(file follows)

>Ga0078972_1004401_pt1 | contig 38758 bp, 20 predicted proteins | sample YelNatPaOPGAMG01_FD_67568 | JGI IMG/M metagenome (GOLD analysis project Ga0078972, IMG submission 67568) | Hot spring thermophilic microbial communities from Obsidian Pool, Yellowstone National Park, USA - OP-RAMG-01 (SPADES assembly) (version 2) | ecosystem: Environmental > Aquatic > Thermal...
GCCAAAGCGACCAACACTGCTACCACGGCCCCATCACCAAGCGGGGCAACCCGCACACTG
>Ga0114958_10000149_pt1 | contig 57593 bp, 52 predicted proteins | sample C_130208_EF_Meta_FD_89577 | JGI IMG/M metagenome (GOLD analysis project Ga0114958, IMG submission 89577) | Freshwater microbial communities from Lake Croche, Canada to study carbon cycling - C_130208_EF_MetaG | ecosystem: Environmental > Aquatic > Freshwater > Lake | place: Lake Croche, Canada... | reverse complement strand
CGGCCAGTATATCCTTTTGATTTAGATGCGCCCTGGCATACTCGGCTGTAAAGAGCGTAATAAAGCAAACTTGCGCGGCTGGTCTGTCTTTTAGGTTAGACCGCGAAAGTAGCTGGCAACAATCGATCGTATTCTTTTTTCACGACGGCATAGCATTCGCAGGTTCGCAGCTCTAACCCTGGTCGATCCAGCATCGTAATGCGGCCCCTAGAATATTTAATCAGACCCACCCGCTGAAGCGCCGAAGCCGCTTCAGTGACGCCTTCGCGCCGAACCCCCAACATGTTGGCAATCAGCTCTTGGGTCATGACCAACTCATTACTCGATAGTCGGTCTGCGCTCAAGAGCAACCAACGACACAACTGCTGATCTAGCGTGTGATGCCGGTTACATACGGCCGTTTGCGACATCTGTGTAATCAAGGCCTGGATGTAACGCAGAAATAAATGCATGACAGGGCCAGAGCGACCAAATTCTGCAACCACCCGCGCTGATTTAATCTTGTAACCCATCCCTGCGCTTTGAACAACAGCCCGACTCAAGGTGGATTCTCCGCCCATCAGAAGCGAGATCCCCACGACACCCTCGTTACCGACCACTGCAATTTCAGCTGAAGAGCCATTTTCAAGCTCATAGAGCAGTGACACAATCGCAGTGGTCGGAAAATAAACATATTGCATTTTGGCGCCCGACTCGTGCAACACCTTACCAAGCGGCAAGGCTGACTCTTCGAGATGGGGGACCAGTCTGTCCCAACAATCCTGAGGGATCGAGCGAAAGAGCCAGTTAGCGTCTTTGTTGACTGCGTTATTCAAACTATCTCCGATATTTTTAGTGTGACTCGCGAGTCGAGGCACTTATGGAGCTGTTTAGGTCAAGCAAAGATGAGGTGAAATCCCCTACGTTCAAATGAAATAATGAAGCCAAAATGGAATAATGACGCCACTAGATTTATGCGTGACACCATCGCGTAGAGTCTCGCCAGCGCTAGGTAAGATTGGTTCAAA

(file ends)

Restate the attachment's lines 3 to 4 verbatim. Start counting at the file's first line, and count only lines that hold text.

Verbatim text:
>Ga0114958_10000149_pt1 | contig 57593 bp, 52 predicted proteins | sample C_130208_EF_Meta_FD_89577 | JGI IMG/M metagenome (GOLD analysis project Ga0114958, IMG submission 89577) | Freshwater microbial communities from Lake Croche, Canada to study carbon cycling - C_130208_EF_MetaG | ecosystem: Environmental > Aquatic > Freshwater > Lake | place: Lake Croche, Canada... | reverse complement strand
CGGCCAGTATATCCTTTTGATTTAGATGCGCCCTGGCATACTCGGCTGTAAAGAGCGTAATAAAGCAAACTTGCGCGGCTGGTCTGTCTTTTAGGTTAGACCGCGAAAGTAGCTGGCAACAATCGATCGTATTCTTTTTTCACGACGGCATAGCATTCGCAGGTTCGCAGCTCTAACCCTGGTCGATCCAGCATCGTAATGCGGCCCCTAGAATATTTAATCAGACCCACCCGCTGAAGCGCCGAAGCCGCTTCAGTGACGCCTTCGCGCCGAACCCCCAACATGTTGGCAATCAGCTCTTGGGTCATGACCAACTCATTACTCGATAGTCGGTCTGCGCTCAAGAGCAACCAACGACACAACTGCTGATCTAGCGTGTGATGCCGGTTACATACGGCCGTTTGCGACATCTGTGTAATCAAGGCCTGGATGTAACGCAGAAATAAATGCATGACAGGGCCAGAGCGACCAAATTCTGCAACCACCCGCGCTGATTTAATCTTGTAACCCATCCCTGCGCTTTGAACAACAGCCCGACTCAAGGTGGATTCTCCGCCCATCAGAAGCGAGATCCCCACGACACCCTCGTTACCGACCACTGCAATTTCAGCTGAAGAGCCATTTTCAAGCTCATAGAGCAGTGACACAATCGCAGTGGTCGGAAAATAAACATATTGCATTTTGGCGCCCGACTCGTGCAACACCTTACCAAGCGGCAAGGCTGACTCTTCGAGATGGGGGACCAGTCTGTCCCAACAATCCTGAGGGATCGAGCGAAAGAGCCAGTTAGCGTCTTTGTTGACTGCGTTATTCAAACTATCTCCGATATTTTTAGTGTGACTCGCGAGTCGAGGCACTTATGGAGCTGTTTAGGTCAAGCAAAGATGAGGTGAAATCCCCTACGTTCAAATGAAATAATGAAGCCAAAATGGAATAATGACGCCACTAGATTTATGCGTGACACCATCGCGTAGAGTCTCGCCAGCGCTAGGTAAGATTGGTTCAAA